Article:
When it comes to the debate on gun control, we often hear from two opposing sides. One one side there are people who recognize the danger of increasing the number of guns sold, and have no desire to add to it. On the other side, you have folks who swear any form of gun control is an attack on the second amendment, and who flock to gun stores whenever a tragedy occurs. But how often do we hear about what gun-owning moms are doing to prevent gun tragedies? Like any other complex situation in the world, there is no "black and white" way of looking at gun control and gun violence prevention.
As a mother, as someone who came of age in the era of Columbine, and as someone who does not own a gun herself (and has no desire to), it’s extremely difficult for me to ask people who own guns what they’re doing to prevent gun tragedies. The shooting at Marjory Stoneman Douglas High School in Parkland, Florida — in which 17 students and teachers lost their lives, and another 14 were injured — is still fresh on our minds and in our hearts. Sometimes it feels like nothing can prevent this kind of atrocity from occurring, but we all know that's not the case. In fact, in other parts of the world countries have been able to enact laws that have curbed senseless gun violence and mass losses of life. There is something we, as a nation, can do.
Personally, I’m of the mindset that we definitely need stronger controls over gun ownership, including universal background checks, strict punishments for anyone whose gun somehow makes it into the hands of a child, and a ban on all assault weapons. I’m shook enough that I know I need to put more time and effort into fighting for better gun control, and fighting to dismantle a culture that loves, and is arguably obsessed, with guns.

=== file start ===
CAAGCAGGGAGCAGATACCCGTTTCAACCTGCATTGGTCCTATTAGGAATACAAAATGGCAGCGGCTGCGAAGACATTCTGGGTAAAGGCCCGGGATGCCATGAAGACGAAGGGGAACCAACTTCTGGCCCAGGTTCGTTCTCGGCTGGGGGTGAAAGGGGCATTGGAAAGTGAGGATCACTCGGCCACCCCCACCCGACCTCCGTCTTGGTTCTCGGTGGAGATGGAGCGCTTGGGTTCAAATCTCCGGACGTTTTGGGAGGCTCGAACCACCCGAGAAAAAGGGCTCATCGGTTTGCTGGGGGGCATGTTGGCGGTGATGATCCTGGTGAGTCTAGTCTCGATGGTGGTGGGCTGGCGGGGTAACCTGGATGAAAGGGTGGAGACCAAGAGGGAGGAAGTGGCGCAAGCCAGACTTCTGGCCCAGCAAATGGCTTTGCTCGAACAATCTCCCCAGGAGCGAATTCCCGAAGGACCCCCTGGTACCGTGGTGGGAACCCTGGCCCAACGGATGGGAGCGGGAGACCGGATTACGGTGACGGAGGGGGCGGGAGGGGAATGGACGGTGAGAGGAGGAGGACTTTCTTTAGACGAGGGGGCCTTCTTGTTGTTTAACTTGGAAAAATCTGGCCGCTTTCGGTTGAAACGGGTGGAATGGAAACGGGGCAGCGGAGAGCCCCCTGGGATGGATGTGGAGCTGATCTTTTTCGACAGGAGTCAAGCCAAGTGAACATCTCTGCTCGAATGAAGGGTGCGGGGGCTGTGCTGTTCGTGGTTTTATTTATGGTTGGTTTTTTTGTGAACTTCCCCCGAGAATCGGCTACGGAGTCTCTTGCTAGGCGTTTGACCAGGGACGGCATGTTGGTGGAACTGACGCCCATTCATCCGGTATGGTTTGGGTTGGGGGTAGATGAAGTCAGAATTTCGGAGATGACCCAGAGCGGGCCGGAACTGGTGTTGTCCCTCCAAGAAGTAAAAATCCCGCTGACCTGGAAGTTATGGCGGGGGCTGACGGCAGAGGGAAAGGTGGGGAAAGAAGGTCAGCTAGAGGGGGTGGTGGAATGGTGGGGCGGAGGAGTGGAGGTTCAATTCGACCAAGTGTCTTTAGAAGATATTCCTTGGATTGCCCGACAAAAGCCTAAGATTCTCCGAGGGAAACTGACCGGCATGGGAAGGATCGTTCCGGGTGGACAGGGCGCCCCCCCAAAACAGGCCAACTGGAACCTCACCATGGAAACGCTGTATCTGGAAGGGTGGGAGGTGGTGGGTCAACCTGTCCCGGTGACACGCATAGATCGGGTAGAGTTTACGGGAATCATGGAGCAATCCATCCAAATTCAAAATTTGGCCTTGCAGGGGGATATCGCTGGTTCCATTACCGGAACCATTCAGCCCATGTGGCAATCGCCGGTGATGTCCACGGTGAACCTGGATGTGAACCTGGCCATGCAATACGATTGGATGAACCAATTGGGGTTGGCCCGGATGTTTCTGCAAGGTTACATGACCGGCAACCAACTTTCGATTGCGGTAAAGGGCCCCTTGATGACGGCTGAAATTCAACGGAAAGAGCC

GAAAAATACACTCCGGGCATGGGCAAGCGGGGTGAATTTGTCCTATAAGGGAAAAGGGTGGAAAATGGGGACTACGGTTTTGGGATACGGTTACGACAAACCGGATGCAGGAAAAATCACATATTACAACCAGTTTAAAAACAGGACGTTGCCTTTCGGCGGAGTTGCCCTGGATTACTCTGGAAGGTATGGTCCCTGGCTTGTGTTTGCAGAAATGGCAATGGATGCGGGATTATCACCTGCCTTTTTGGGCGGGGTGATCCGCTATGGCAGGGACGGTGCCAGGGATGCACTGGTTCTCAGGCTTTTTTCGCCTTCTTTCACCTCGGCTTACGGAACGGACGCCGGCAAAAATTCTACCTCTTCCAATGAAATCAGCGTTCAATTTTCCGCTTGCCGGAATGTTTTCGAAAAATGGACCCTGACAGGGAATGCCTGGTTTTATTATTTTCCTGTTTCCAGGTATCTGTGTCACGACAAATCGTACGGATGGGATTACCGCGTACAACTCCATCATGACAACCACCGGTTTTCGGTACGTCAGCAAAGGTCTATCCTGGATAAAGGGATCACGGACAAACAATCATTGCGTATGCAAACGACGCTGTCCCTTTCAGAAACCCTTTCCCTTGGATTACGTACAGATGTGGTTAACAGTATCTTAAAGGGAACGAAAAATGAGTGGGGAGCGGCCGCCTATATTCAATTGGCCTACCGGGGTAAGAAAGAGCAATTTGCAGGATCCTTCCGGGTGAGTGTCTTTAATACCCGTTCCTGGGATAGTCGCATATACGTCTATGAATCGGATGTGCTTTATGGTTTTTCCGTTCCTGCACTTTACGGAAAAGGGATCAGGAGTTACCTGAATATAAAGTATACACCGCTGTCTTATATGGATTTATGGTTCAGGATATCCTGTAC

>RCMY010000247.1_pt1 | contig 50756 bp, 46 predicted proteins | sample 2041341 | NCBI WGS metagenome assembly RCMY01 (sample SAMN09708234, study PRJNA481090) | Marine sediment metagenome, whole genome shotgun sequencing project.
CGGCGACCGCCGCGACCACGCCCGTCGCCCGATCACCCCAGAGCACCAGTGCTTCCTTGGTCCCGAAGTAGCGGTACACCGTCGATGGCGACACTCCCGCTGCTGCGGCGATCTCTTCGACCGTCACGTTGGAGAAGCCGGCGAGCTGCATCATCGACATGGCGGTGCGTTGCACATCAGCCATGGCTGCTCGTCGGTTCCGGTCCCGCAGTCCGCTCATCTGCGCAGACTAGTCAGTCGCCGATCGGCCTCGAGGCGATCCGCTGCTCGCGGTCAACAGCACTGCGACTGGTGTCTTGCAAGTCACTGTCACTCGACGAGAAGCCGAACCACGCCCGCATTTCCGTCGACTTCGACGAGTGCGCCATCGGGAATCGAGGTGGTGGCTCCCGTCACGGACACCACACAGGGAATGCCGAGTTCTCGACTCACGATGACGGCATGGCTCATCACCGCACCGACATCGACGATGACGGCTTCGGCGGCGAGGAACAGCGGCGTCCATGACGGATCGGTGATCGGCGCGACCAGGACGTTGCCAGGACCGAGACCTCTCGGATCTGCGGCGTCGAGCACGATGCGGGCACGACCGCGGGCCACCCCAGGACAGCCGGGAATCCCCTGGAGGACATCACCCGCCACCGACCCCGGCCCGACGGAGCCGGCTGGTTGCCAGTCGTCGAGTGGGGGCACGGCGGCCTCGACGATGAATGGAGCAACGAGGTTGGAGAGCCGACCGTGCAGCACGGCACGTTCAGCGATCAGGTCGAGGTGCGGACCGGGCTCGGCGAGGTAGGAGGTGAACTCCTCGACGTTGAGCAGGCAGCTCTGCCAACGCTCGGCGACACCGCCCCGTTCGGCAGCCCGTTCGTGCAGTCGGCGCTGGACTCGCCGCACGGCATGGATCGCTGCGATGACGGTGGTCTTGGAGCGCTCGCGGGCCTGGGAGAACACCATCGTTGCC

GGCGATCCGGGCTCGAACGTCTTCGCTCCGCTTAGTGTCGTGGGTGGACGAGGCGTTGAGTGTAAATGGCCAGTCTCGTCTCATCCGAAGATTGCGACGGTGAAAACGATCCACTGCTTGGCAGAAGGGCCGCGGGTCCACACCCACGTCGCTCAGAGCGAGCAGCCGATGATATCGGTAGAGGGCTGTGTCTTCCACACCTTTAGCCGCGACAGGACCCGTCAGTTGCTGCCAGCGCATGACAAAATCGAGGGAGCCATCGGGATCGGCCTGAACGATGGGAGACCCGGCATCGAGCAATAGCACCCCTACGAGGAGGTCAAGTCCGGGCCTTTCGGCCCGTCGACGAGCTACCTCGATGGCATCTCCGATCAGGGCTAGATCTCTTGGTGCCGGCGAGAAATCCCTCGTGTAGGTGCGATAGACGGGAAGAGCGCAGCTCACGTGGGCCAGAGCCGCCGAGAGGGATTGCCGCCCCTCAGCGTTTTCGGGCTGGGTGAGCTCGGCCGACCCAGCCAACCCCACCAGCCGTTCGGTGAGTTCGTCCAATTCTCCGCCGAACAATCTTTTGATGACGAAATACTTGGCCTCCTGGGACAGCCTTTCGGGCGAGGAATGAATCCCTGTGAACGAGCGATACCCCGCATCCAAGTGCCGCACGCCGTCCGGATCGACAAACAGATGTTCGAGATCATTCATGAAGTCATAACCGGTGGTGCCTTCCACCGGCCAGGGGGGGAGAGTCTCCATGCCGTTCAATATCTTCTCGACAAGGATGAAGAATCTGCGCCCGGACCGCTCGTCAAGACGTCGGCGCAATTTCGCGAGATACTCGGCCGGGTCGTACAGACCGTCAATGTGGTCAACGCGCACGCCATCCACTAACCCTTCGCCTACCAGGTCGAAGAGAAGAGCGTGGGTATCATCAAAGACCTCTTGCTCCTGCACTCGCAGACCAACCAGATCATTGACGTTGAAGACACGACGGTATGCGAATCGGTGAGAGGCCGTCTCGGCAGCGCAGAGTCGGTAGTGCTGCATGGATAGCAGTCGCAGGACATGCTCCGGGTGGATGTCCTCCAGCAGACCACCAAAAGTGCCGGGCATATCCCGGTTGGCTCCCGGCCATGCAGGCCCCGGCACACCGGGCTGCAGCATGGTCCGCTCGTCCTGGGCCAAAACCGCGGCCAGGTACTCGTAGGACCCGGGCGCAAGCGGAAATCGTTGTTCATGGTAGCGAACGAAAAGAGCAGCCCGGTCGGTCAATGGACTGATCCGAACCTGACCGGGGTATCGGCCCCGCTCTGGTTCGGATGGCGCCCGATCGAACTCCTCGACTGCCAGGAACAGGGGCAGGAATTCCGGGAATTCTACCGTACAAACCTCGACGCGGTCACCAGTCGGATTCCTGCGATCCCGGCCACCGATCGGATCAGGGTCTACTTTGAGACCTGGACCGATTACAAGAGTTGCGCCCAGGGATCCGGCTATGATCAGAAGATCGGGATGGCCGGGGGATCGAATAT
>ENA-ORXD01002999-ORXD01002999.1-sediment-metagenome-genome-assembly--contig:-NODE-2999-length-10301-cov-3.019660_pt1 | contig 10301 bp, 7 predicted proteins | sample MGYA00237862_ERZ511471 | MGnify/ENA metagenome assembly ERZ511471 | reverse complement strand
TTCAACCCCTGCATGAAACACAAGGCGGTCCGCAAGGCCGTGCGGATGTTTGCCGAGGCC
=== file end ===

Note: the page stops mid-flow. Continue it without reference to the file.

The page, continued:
But I know not everyone thinks like I do, or considers the aforementioned to be a solution. So I asked a group of gun-owning moms what they were doing to prevent tragedies. It was startling that no one brought up working with groups like Everytown For Gun Safety to lobby for better gun control. I was surprised that no one talked about reducing their children’s exposure to violent entertainment (especially the kind that romanticizes gun violence). Not a single person talked about electing leaders who believe in gun control legislation. None brought up pushing for the Center for Disease Control and Prevention (CDC) to be allowed to study gun violence. No one brought up bully culture, and how this often contributes to certain students committing atrocities against their fellow classmates. No one mentioned mental health.
Instead, the answers were all more or less the same. I urge parents who own guns to take a cue from the following parents, though. They lock and store their firearms, and teach gun safety consistently. In the end, the fight again gun-related violence is a fight we must all be part of.